October 19, 2011

Does Law protect fools ?


'La loi ne protège pas les imbéciles'1, a well known adage among the french legal community, does not seem to find an application in the decision of the Ofcom2 to ban the automatically renewable contracts in communications market. This type of contract includes a clause so that at the end of a minimum contract period, without proactive information from the consumer saying that he does not want this happen, another minimum contract period is automatically renewed.

In the case the contract is tacitly renewed, the consumer who forgot to inform his communication provider often has to pay a termination fee. Seen as a restriction for the consumer to switch his provider, these contracts will be forbidden on 31st December 2011. This decision of Ofcom is partly based on a directive of the EU3,which aims to modify the comsuption legislation within the member states, and especially on the 30th (6)article which declares :

"Without prejudice to any minimum contractual period, Member States shall ensure that conditions and procedures for contract termination do not act as a disincentive against changing service provider."

As we can see, the members states are given all liberties to regulate contract termination in the matter of electronic communications, so that the consumer would not find himself prisoner of a service provider through the contract. We can ask ourselves if it is really necessary to go as far as banning a so-called 'rollover contract' to protect the consumer. Within the EU, the communications providers are already forced to inform the client before the end of the minimum contract period to leave hime the time to cancel the contract. For instance, in France a provider cannot inform its consumer later than a month before the end of the period, and if he does, or does not even inform him, the consumer is allowed to denounce the contract without any penalty.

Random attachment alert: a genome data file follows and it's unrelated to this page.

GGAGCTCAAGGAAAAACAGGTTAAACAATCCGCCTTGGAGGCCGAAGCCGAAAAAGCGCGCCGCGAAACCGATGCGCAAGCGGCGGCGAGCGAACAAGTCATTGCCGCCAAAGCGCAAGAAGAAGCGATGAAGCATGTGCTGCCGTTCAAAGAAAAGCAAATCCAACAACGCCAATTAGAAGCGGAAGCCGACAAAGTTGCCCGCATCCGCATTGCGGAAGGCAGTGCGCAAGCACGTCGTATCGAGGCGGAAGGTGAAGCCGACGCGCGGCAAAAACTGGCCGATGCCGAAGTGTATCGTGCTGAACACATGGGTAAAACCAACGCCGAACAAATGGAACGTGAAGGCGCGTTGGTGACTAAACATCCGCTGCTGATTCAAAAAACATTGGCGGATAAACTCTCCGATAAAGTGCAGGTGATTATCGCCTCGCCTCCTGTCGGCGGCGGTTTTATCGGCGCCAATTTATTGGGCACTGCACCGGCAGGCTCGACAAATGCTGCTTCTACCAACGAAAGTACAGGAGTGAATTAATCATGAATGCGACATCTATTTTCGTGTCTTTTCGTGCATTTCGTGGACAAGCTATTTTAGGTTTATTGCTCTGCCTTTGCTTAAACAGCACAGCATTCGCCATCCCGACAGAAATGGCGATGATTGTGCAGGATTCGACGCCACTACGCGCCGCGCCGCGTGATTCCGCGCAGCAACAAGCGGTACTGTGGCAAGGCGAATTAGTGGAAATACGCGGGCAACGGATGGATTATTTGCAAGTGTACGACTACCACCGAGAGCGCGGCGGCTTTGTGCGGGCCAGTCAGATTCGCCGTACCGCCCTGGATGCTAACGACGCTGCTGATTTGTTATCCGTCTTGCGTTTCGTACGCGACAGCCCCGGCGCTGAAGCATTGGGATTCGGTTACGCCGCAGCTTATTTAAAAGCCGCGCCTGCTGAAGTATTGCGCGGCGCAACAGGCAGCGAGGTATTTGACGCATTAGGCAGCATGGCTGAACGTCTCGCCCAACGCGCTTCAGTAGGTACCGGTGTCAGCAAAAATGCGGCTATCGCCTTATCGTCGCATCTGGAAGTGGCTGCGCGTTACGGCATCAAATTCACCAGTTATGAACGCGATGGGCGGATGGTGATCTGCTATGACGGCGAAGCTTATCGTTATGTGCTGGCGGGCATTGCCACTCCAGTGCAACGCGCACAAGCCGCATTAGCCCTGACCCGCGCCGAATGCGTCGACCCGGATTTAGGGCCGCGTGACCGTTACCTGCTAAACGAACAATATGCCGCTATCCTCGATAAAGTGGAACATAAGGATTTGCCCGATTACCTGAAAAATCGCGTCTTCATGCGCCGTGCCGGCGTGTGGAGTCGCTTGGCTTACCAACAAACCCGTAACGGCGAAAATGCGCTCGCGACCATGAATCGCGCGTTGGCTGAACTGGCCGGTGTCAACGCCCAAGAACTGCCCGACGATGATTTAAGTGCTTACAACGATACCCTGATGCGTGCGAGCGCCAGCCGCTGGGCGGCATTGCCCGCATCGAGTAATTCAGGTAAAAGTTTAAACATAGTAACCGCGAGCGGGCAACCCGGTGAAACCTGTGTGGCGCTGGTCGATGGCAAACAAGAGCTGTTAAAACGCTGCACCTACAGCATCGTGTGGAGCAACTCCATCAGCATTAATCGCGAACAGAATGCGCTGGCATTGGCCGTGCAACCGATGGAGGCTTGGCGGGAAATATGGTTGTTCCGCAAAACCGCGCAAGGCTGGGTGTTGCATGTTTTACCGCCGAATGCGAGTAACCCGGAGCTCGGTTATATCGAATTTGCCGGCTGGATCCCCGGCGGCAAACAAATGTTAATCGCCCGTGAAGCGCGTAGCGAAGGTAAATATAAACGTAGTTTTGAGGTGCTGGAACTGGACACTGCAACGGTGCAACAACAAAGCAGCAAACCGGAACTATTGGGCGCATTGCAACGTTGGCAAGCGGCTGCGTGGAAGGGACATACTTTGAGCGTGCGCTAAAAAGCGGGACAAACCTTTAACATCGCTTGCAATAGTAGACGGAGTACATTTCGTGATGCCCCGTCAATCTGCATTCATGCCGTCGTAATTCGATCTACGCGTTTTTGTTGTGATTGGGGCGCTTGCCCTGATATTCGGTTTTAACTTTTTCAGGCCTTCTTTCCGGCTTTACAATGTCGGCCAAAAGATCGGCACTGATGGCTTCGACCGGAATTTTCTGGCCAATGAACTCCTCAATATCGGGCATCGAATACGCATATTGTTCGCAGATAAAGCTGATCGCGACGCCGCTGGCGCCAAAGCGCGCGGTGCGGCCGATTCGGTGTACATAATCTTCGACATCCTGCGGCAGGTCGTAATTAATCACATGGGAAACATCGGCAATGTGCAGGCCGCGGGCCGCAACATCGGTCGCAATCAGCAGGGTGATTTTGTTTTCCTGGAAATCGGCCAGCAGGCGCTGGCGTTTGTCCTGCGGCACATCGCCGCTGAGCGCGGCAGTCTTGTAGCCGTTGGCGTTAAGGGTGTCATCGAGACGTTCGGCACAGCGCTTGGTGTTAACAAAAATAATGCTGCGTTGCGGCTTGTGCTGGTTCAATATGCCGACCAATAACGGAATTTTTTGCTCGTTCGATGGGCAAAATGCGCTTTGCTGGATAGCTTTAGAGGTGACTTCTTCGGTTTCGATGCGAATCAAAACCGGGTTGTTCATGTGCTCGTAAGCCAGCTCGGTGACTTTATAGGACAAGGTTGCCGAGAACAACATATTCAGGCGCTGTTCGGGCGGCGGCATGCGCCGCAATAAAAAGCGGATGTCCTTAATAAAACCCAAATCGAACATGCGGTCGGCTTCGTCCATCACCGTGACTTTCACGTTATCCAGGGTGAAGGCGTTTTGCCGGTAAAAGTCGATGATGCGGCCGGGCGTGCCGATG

This obligation to inform is already a big restriction for the communication providers. The ban decided by Ofcom seems on one hand a step forward in favour of competition but on the other hand a protection of one's negligence.

In my opinion, consumption law in the EU and its member states is a really big issue, but which tends to expand itself as overprotective for the consumer, as far as protecting him against his own foolness, and to limit excessively a 'former' well-established legal principle in Europe, the freedom of contract. The decision of Ofcom constitutes one example of this tendency.


1 "Law does not protect fools"
2 Office of Communications ( United-Kingdom )
3 Directive 2009/136/EC of the European Parliament and of the Council amending Directive 2002/22/EC on universal service and users' rights relating to electronic communications networks and services


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